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Still time to register for Squamish Tri

Organizers expect memorial to Bob McIntosh to be sold out

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It's been 12 years since friends of Squamish triathlete Bob McIntosh created an event in his memory, building it from a grass roots event to a sanctioned stop on the provincial triathlon series. It was also one of the first events to add a relay category, allowing teams of up to three athletes to experience a piece of an Olympic distance triathlon.

This year's event takes place on Sunday, July 5, starting with a 1,500-metre swim at Alice Lake, transitioning to a 37 km bike leg on a 4 km loop, and from there to a 10 km run on trails in the Cheekeye Fan area.

Things are a little bit different this year, according to race director Peter Hotston, starting with a minor change to the swim course.

"For the very fast people there was a danger of them crashing into the slowest relay people that enter the water after a three minute interval, so we adjusted the course to avoid that," he said. "Basically we've added an extra buoy to the course, and tightened it up a bit. We know it's exactly accurate at 1,501 metres."

The next change is on the 37 km bike course. This year riders will go down freshly paved Squamish Valley Road after crossing Highway 99 from Alice Lake, then turn south on Government Road and east on Depot Road before heading back up Highway 99 to the Squamish Valley Road Junction. Riders will make nine laps of the 4 km course.

The new course bypasses Ross Road, which is in rougher shape than other roads on the route and eliminates the need for a temporary bridge over Ross Road between the run transition and the finish line.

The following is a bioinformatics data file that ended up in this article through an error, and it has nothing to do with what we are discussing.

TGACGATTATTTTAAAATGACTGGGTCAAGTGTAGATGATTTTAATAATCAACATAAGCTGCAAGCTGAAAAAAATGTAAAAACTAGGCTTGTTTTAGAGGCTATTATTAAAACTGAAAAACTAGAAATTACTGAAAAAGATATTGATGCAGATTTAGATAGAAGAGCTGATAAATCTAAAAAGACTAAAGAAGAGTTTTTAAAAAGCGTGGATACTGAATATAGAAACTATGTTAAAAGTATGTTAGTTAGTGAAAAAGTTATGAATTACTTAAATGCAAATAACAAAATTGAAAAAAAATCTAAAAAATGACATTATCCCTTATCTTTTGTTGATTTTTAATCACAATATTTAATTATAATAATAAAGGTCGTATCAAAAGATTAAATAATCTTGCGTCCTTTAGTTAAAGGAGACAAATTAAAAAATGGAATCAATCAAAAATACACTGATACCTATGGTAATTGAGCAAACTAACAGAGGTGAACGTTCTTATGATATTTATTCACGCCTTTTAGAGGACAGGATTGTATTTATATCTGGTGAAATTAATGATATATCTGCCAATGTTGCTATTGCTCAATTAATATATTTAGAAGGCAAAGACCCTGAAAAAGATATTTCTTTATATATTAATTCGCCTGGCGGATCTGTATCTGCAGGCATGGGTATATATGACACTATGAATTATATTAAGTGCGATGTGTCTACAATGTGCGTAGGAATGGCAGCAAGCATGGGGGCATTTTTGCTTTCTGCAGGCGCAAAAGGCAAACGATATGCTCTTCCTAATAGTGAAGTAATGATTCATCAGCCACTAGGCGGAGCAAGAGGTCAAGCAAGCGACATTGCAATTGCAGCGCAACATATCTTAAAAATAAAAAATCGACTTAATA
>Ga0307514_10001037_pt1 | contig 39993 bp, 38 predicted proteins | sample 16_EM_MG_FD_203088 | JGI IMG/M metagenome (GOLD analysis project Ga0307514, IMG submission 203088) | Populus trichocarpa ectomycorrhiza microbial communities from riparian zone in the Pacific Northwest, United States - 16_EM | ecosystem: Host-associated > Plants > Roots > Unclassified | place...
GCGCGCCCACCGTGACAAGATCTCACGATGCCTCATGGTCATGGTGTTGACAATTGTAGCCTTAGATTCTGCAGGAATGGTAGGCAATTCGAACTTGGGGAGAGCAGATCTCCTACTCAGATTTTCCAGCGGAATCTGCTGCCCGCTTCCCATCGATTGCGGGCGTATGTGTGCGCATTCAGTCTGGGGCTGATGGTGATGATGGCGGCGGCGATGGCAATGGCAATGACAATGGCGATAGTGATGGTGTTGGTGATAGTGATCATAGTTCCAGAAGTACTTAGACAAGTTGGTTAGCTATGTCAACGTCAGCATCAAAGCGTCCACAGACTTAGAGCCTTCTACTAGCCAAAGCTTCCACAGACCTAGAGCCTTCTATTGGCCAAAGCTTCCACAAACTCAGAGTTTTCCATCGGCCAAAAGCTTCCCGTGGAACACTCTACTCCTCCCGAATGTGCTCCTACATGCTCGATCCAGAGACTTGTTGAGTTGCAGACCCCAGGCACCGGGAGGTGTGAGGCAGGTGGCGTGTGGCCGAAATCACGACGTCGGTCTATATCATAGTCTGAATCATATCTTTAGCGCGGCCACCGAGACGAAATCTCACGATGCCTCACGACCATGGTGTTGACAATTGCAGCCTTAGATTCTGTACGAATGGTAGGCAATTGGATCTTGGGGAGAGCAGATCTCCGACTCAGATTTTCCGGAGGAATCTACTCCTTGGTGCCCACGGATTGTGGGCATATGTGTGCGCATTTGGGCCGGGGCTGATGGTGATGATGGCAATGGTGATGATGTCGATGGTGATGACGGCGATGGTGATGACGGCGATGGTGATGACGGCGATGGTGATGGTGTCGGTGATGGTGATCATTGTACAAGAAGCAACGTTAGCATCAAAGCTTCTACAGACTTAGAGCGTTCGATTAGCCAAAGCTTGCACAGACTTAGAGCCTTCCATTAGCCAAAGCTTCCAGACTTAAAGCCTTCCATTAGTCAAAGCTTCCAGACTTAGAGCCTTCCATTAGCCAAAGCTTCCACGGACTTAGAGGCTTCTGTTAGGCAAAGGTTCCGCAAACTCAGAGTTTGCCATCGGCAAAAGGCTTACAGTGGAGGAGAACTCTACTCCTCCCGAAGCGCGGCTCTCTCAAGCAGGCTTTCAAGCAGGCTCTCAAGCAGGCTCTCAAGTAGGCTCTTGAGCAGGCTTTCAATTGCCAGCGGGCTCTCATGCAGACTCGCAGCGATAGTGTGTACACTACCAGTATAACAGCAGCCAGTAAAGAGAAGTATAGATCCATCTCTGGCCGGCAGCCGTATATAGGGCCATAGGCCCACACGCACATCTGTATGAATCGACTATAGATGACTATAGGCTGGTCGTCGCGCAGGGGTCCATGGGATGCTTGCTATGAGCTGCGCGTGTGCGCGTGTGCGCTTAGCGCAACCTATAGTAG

"It makes for smoother riding, and because we're not riding down Ross (road) we can do away with the bridge, which was steep and awkward for runners," said Hotston. "I think the course is a little more user-friendly now, and maybe a little faster."

The new route does cross the train tracks, but Hotston and company have come up with a solution there as well. This year they've started the race a half hour later, while Rocky Mountaineer has agreed to send the Whistler Mountaineer train a half hour earlier so there will be no rail traffic during the race. The tracks will also be covered and riders should be able to cross the tracks without adjusting speed.

Registrations are still coming in - the last week is usually busiest - but Melanie McQuaid from Vancouver Island will be on hand to defend her women's title. Registration is still open for solo racers and relay teams until end of day Friday, but spots are going fast. The race is capped at 400 racers, including solo racers and relay teams and as of Monday morning there were 240 individuals and 45 relay teams of two and three athletes.

The race sold out for four years in a row prior to the 2008 event, which was scheduled on the same weekend as a triathlon in Vancouver. Squamish Tri organizers have changed their date to prevent conflicts and are on pace to sell out once again.

The race is a non-profit, with $5,000 of the proceeds being split between two scholarships. To date the triathlon has awarded $38,000 in scholarships to local students. This year the winners of the Robert W. McIntosh Scholarship are Eden Imbeau and Jordan Platz.

The remainder of the proceeds go towards local trail projects, including work on the Ray Peters Trail in the Cheekeye Fan area where the off-road 10 km run leg takes place.

"Right now we have a 5 km loop so we do two loops of the trail for the running section," said Hotston. "What we're hoping to do next is develop a single 10 km loop in there. Right now we can do about 8 km in there, so we're getting closer all the time."

For more information and registration visit www.squamishtriathlon.org.

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